No picture or video will ever do the sheer speed and power of MotoGP bikes justice.
If everyone in the world could witness what I got to experience in Barcelona, MotoGP would be by far the most popular motorsport in the world.
Perhaps it is missing a Netflix documentary and the fabricated storylines that comes with it. As a result, perhaps MotoGP will never truly be able to grow to the international behemoth that F1 currently is.
But the simple fact of the matter is that these bikes are the absolute pinnacle of racing entertainment. There is a bigger buzz when they come flying past you. The mentality monsters riding them have mindsets on a different level.
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It's Saturday morning in Barcelona. The MotoGP teams are heading out onto track at the Circuit de Catalunya for their final practice before one of the biggest events on their calendar.
I meet Randy Mamola, the 13-time Grand Prix winner and now Monster Energy ambassador inside the Yamaha team's hospitality. Randy is going to be taking me out on a moped around the service roads of the track while the teams put in their final flying laps before the business end of the weekend.
To get so close to the action is off limits to the general public. Only daring photographers and stewards would normally be allowed access right next to the very side of the active race track.
We first arrive at turn one; arguably the best spot on the track to see just how impressive the bikes are. The home straight at Barcelona is long and downhill. It's undoubtedly the fastest part of the race track.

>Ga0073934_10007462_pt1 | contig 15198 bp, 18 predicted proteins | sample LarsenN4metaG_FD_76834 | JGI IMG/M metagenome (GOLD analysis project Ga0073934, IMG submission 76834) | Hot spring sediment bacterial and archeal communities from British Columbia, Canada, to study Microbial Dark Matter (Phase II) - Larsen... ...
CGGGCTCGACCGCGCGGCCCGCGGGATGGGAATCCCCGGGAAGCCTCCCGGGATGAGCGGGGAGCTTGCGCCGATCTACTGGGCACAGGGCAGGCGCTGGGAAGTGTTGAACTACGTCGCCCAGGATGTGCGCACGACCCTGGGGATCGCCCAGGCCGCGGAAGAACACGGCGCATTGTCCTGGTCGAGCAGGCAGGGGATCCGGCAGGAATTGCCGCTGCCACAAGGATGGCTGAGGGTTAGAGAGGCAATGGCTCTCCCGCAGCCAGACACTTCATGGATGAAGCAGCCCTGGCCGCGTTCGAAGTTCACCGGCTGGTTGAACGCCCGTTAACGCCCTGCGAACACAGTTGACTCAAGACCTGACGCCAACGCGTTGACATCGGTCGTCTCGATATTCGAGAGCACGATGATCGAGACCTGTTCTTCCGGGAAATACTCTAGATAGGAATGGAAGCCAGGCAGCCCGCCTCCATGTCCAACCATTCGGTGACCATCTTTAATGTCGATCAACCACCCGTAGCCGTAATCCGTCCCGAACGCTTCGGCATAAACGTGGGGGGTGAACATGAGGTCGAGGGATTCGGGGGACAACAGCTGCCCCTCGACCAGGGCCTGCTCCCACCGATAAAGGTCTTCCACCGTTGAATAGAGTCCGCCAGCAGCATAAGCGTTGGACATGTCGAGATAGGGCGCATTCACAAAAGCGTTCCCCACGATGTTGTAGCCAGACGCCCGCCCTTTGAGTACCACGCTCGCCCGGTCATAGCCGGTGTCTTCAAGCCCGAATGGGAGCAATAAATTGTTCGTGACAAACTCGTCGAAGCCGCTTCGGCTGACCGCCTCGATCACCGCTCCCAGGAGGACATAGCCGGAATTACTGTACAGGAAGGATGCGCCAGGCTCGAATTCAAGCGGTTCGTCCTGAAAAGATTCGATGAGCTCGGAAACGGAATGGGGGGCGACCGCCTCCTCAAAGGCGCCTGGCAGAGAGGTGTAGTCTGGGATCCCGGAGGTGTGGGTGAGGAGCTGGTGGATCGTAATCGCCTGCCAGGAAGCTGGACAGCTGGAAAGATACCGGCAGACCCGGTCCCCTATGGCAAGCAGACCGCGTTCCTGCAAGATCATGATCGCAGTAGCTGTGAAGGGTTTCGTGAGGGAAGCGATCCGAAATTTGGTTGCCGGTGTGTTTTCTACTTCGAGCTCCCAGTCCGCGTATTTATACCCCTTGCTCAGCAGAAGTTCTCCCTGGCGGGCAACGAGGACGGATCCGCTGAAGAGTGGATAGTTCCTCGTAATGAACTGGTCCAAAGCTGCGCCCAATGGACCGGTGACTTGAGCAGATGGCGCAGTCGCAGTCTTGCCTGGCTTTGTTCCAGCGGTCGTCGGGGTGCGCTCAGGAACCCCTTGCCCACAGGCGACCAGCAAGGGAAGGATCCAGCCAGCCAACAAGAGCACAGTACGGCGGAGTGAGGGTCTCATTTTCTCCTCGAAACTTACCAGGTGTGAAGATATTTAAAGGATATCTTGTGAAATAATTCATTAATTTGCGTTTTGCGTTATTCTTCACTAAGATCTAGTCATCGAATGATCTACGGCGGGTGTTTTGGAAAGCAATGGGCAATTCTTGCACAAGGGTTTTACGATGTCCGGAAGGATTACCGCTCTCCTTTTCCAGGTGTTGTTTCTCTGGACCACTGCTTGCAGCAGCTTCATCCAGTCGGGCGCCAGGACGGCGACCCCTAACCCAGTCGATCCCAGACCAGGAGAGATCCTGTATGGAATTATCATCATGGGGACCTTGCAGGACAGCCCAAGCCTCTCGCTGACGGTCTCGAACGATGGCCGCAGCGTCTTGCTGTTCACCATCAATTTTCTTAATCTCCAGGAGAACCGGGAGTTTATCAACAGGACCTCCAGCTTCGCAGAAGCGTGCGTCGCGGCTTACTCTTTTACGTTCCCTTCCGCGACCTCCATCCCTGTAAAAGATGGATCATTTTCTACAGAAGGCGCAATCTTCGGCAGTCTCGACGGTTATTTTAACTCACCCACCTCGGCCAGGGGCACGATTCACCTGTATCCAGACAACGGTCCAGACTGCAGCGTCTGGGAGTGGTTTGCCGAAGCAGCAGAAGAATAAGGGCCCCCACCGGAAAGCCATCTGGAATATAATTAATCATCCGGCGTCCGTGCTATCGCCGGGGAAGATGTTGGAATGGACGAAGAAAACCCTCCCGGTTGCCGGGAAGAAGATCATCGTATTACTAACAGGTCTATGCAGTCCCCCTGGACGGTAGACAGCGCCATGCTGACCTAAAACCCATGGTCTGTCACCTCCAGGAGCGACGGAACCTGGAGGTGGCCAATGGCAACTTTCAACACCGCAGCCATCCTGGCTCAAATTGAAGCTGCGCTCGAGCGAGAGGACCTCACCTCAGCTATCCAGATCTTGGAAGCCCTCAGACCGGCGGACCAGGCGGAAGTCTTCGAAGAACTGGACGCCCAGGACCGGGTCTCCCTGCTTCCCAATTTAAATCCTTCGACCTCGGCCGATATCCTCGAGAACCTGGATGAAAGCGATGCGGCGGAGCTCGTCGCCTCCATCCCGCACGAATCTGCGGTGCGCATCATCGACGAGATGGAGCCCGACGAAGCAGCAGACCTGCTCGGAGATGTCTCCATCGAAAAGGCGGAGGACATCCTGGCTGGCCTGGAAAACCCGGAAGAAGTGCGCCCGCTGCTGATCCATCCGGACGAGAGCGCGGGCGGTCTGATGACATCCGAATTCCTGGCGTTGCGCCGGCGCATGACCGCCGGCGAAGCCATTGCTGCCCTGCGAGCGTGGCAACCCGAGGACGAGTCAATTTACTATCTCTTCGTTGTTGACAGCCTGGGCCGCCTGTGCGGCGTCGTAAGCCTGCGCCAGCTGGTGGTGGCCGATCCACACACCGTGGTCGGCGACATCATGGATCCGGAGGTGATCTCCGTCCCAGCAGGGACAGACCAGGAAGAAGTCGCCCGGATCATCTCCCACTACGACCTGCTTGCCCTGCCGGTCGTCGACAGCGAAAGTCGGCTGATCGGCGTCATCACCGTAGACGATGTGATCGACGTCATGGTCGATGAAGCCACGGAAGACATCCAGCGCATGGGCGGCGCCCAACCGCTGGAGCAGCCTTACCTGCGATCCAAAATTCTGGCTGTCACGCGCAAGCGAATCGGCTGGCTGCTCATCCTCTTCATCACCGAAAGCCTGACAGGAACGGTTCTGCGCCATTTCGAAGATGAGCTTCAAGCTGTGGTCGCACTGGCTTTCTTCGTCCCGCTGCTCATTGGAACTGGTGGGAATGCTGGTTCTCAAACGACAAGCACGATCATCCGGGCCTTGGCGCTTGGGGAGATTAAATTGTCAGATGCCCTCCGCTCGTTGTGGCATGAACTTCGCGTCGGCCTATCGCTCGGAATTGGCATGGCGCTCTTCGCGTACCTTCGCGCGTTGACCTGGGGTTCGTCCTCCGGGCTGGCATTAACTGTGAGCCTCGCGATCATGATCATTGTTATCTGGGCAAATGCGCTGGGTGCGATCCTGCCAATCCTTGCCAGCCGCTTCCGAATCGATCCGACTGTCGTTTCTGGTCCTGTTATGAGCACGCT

Fabio Quartararo, the poster boy of modern MotoGP, is the first to scream past us. The noise is incredible, though it is no surprise so many people choose to wear ear plugs.
The reason why turn one is such a good spot to watch them race is that you can firstly see the sheer speed – over 200mph at their peak – but also the insane breaking capabilities of the bike.
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Randy points out out the point where the bikes hit the breaks to be able to make the corner. It is just 70 metres from the right-handed bend.
To showcase just how impressive the breaks are, an F1 car would have to break approximately 200 metres back to be able to make the corner. These riders, sat on an open bike, are risking everything as they try and keep control at the highest possible speeds.
The following day in the feature race, turn one would be where five riders all crashed out on the very first lap. Seconds later, world champion Pecco Bagnaia high-side his bike and would have his leg ran over by a rival rider. It was particularly scary for everyone watching and clearly showed the true extent of the risks taken by motorcycle racers.
Incredibly, Bagnaia escaped without a broken bone; a huge compliment to AlpineStars who make the protective gear that all riders wear.
We continue round the track, continually stopping in awe to watch the bikes roar past us.
Turn five was possibly my favourite part of the track. A big swooping downhill bend, which also provides the spot of the most jeopardy for the riders on the track. I would return here later in the day to watch the sprint race.
To see how closely the riders were pushing the boundaries, how close to the ground they were getting, all while being as aggressive as possible to knock a split second off their lap time, was as much elegant as it is mind-blowing.
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